There were a lot of things to like about that movie version, including my favorite group of mechanicals ever, with Kline as the leading man and Roger Rees, Bill Irwin, Gregory Jbara, Sam Rockwell and Max Wright rounding out the group. They came across as a band of brothers with sincere loyalty and affection for each other, giving Midsummer a different feel and making Bottom feel achingly real and his dream achingly lovely. (I never will like Rockwell's over-the-top Thisbe in the play-within-the-play, but I can always avert my eyes during that part.)

In any event, a good Midsummer is something to look forward to in any season. Bring it on, ISU!


  1. Not forgetting David Strathairn as Duke Theseus!

    Casting for this play is always fun to talk about, because with the 3 or 4 different stories, there are a lot of roles to make vivid. I saw the American Shakespeare Festival's tour of the play in 1960, with Bert Lahr as Bottom, Will Geer and William Hickey among the mechanicals, and 21-year-old Mariette Hartley as Helena. My 8th-grade heart fell madly in love with it all.

    Then there was the 1982 "Shakespeare in Central Park" performance aired on A&E or some such. William Hurt as Oberon; Emmanuel Lewis as the changeling boy; Ricky Jay as Philostrate; Diane Venora as Hippolyta; Jeffrey DeMunn as Bottom. Hermia and Helena were Deborah Rush and Christine Baranski.

    Michael Pennington has written one of his User's Guides on this play, having directed it for an outdoor production.

  2. I had David Strathairn on the list at first, but then I thought I would have to add Sophie Marceau plus I didn't have Stanley Tucci yet, so I removed the wonderful David Strathairn. My dilemmas are so odd!

    I remember the 1982 TV version -- I like Jeffrey DeMunn a lot, too -- but I have no memory of either Deborah Rush or Christine Baranski, who certainly seem like ideal casting. I do recall that I thought William Hurt was weird as Oberon. I guess the guys cast opposite Rush and Baranski (Kevin Conroy and Rick Lieberman) didn't do as well for themselves. Unlike the Demetrius and Lysander in the 1999 film. Who'd expect Christian Bale as Demetrius now? Or Dominic West of "The Wire" as Lysander?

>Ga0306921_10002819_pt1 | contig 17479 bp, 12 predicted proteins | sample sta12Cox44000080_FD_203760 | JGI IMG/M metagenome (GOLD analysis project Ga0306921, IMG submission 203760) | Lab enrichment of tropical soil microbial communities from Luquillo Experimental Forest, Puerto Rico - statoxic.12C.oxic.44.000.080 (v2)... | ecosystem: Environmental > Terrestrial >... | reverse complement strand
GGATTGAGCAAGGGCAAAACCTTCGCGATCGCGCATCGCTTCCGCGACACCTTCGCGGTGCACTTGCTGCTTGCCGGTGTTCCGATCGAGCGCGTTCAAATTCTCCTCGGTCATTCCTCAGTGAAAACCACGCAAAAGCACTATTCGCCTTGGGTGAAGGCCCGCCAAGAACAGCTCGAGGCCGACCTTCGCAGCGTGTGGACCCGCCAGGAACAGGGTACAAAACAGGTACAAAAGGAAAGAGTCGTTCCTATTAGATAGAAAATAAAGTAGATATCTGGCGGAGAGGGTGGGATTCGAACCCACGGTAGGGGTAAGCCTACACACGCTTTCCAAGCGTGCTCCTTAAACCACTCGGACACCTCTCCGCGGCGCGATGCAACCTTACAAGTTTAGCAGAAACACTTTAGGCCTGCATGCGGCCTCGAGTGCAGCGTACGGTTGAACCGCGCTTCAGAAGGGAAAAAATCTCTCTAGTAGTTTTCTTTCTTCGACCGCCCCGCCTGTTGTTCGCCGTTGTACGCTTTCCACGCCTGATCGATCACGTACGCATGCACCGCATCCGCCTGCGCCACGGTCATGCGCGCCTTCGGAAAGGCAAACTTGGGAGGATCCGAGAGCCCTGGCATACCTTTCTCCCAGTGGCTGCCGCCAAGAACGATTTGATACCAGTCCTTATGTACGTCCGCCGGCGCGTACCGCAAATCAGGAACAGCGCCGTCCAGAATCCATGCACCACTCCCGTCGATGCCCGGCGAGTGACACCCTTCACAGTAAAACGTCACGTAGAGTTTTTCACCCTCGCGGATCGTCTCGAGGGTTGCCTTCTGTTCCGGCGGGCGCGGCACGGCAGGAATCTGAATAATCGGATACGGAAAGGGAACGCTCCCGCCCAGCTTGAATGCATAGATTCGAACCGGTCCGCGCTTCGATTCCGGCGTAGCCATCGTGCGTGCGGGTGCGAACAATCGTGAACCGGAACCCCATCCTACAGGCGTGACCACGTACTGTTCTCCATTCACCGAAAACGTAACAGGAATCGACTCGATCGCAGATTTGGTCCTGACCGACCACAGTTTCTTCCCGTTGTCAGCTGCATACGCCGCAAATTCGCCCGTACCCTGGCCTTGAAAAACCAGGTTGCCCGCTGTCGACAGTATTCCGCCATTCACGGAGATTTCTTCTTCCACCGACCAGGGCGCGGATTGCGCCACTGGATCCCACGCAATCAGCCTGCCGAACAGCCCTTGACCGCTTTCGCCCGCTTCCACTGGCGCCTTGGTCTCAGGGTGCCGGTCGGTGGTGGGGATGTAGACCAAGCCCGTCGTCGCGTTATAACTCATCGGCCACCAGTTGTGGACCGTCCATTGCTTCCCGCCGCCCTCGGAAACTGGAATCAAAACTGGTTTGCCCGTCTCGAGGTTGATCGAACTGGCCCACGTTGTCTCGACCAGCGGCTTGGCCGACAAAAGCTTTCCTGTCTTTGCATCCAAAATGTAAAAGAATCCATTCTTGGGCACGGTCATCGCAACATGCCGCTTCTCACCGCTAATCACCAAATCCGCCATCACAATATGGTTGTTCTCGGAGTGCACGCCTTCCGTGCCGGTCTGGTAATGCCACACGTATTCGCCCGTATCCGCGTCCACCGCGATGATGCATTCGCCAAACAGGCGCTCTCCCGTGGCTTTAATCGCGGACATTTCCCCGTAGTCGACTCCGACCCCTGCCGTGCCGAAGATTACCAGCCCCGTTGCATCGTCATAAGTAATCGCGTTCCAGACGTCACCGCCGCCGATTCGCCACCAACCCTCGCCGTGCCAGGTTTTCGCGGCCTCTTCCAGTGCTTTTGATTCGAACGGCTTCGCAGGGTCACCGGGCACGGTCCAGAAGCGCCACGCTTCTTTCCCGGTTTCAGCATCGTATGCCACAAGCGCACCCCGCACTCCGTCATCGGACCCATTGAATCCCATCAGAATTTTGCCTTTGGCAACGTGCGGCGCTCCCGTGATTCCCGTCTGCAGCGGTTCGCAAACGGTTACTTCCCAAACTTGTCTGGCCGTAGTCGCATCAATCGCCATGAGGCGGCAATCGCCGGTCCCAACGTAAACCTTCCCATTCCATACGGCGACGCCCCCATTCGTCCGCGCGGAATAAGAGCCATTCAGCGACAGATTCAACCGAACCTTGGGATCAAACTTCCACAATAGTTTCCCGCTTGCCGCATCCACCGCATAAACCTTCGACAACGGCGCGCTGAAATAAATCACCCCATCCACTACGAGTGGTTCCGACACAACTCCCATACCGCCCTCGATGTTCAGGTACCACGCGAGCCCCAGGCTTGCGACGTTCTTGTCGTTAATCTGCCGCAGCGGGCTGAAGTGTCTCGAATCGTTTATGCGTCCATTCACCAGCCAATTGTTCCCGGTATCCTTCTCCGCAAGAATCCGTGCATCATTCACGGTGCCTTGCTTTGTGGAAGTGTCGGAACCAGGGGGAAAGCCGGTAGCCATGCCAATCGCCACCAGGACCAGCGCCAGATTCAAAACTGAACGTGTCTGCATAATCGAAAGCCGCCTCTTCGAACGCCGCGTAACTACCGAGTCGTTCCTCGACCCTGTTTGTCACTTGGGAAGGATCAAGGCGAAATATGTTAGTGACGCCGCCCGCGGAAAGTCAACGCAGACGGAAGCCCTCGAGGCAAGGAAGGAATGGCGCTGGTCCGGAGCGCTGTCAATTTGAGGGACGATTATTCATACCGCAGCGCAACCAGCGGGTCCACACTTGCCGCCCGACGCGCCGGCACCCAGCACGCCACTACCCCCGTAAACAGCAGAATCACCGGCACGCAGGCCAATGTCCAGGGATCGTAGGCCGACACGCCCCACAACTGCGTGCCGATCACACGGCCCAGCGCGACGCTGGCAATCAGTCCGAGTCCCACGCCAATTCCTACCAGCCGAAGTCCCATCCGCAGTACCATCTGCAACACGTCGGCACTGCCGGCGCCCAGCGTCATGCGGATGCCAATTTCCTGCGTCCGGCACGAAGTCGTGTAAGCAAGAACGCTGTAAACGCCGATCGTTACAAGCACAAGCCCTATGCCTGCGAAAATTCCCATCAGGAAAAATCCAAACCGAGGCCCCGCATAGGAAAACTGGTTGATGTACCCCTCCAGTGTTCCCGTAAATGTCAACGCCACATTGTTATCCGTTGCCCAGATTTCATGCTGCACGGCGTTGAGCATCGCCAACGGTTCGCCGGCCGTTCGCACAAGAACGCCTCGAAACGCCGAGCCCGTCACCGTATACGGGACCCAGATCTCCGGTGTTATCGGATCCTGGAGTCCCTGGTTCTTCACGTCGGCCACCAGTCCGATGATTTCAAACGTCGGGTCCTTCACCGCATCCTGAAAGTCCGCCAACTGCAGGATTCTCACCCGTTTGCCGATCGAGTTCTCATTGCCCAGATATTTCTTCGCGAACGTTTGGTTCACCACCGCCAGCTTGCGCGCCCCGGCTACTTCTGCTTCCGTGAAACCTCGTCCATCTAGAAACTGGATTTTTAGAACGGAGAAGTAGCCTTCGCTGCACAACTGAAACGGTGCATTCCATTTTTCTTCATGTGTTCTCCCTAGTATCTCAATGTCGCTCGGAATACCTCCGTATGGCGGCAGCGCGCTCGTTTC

3. I have no compunction about omitting Marceau. I'll list just one of a pair if I feel like it. As I did elsewhere, obviously.

    I knew Christian Bale already at that time -- he'd played a central "boy" role in Empire of the Sun and then the page, just slightly older, in Branagh's Henry V. So he was in the process of building an adult career with MND. Dominic West was only a name to me then; what a kick it'd be to see his performance again now! In fact, I think I want to.

    The only thing that I wonder about Deborah Rush is whether she could pull of the short-and-dark identity for Hermia, especially when the two girls start dredging up their schoolgirl insults to hurl at each other (one of the moments when Shakespeare's psychology seems so startlingly modern, and right in the middle of a fantasy too!). Baranski of course can do the tall-and-blonde one without problem.

    That physical feature (so often oddly ignored in casting the play) is wonderfully right in the video of Benjamin Britten's opera of the play, shown here:'s+Dream+(Glyndebourne) (I couldn't find any online video from it). In that cover shot, Helena is trying to recall when they were chums "both sitting on one cushion), while Demetrius looks on. This opera is one of my very favorite things.